14 organised. Was that based on your observations when you were in
15 Sector South, before Operation Storm?
16 A. No, because, in effect, we were not allowed to observe the ARSK
17 lines; but, later on, we saw basically what they looked like and we
18 concluded that -- well, that distribution was not that rock-solid --
19 THE INTERPRETER: Interpreter's correction: The defence was not
20 that rock-solid.
21 MR. KUZMANOVIC:
22 Q. Did you have any indication that there was mobilisation called at
23 the end of July of 1995, of all able-bodied mean in the Krajina?
24 A. Yes, because among others, my interpreter's friend was mobilised.
25 So it was said that all able-bodied men were mobilised at that point.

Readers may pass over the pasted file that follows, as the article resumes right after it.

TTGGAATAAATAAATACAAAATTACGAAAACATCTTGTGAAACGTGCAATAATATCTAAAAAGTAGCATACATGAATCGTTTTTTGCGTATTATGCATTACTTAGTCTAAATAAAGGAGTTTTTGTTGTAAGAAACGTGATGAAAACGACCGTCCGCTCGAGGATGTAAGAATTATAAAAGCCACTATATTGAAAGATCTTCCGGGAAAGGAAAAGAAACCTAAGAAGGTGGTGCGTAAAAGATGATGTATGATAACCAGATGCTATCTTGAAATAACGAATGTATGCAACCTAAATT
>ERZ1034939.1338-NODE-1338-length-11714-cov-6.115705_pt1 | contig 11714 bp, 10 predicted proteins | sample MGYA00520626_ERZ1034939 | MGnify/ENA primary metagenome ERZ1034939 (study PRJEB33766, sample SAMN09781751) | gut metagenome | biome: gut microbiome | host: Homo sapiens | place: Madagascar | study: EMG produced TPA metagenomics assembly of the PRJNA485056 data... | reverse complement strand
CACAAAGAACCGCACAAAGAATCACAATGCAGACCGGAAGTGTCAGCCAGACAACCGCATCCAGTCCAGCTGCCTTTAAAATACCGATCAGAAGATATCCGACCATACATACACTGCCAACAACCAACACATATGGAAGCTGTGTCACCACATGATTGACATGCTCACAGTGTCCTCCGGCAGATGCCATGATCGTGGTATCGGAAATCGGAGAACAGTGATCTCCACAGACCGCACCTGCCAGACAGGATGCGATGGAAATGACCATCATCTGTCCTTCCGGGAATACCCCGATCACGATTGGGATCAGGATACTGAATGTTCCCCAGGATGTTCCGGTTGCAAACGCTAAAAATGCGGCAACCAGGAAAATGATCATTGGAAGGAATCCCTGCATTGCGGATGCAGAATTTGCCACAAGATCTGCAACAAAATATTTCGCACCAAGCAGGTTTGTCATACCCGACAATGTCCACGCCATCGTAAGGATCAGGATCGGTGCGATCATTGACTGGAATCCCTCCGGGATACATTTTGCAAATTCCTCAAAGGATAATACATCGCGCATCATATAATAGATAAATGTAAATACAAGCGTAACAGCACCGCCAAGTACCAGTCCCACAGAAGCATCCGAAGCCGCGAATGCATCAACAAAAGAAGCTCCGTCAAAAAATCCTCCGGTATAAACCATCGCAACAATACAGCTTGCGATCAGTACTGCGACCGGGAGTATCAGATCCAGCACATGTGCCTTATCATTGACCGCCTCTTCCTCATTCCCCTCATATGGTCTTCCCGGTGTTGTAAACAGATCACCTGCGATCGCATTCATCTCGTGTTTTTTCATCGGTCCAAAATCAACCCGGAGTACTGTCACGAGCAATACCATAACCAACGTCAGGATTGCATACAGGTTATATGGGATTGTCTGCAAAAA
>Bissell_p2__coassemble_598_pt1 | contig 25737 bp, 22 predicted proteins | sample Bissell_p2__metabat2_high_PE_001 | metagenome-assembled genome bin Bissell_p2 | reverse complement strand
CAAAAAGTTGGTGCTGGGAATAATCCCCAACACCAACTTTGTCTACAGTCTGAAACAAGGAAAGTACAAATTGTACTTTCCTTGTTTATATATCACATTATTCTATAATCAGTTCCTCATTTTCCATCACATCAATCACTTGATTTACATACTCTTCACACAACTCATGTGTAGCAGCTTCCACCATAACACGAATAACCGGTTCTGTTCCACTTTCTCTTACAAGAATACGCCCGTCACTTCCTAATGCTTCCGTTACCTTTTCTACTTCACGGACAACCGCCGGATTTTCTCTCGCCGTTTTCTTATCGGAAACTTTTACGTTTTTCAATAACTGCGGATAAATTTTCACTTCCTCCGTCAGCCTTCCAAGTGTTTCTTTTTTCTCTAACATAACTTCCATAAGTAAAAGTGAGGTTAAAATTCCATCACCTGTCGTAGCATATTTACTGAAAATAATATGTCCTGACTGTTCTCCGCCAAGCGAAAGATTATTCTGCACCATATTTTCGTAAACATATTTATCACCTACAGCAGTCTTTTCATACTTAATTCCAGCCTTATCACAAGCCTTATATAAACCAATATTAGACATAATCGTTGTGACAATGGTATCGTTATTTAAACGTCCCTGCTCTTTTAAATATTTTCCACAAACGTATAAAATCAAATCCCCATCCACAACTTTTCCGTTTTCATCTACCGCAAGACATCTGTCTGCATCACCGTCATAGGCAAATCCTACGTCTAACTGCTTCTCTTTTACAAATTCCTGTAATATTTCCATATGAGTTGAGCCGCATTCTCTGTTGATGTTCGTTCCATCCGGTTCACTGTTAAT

1 Q. Point number 4 on this document, sir, says: "Most of the ARSK
2 defence forces pulled out after the recommendation of the Krajina
3 authorities (by radio Knin) to the population to flee asap."
4 Now, was it your understanding that Radio Knin was broadcasting
5 an evacuation of the population out of the Krajina?
6 A. I'm not sure exactly how it worked. That is what I heard from my
7 interpreter who also had that from hearsay, and that is about how it must
8 have gone. So I can't be clear about that.
9 Q. Just to make -- just to clarify that a little bit, it's your
10 understanding that you learned from your interpreter that Radio Knin was
11 broadcasting an evacuation of the local population. Is that correct?
12 A. Yes. I learned that through my interpreter, yes.
13 Q. Do you recall the name of your interpreter?
14 A. There were two. I know only their first names: Renata and
16 Q. Thank you, sir. Later on, in page two of your document at the